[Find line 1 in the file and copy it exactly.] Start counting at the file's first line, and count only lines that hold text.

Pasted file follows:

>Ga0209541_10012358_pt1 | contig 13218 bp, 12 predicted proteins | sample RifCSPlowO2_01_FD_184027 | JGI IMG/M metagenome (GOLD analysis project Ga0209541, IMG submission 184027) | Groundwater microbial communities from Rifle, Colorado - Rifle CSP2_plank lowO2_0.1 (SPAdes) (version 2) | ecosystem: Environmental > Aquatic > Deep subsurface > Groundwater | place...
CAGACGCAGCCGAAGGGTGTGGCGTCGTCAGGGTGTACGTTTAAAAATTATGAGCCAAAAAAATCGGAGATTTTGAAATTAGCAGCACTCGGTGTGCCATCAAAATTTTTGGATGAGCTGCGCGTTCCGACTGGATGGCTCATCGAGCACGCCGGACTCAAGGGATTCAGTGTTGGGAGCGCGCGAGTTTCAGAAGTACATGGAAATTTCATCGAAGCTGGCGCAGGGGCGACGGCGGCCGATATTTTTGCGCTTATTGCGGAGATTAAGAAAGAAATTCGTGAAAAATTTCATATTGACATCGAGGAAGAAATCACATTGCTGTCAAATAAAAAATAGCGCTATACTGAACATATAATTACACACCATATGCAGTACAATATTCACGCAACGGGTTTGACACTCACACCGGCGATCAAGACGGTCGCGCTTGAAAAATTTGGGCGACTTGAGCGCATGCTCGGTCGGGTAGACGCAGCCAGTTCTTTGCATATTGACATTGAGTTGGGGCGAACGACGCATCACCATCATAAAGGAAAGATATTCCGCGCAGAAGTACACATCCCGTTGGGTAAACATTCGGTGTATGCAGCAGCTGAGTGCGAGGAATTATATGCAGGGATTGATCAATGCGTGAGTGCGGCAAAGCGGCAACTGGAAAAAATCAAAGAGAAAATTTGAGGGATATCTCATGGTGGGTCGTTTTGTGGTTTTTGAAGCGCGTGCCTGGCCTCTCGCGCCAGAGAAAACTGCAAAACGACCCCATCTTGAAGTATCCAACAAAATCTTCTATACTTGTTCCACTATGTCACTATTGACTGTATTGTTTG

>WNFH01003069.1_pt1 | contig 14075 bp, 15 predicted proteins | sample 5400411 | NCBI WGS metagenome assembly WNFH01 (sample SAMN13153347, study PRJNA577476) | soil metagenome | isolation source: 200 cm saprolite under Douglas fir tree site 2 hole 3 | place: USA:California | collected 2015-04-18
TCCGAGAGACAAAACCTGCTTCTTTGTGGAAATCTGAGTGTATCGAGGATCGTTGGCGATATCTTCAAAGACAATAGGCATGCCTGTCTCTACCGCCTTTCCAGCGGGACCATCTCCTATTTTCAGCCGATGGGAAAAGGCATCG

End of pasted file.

>Ga0209541_10012358_pt1 | contig 13218 bp, 12 predicted proteins | sample RifCSPlowO2_01_FD_184027 | JGI IMG/M metagenome (GOLD analysis project Ga0209541, IMG submission 184027) | Groundwater microbial communities from Rifle, Colorado - Rifle CSP2_plank lowO2_0.1 (SPAdes) (version 2) | ecosystem: Environmental > Aquatic > Deep subsurface > Groundwater | place...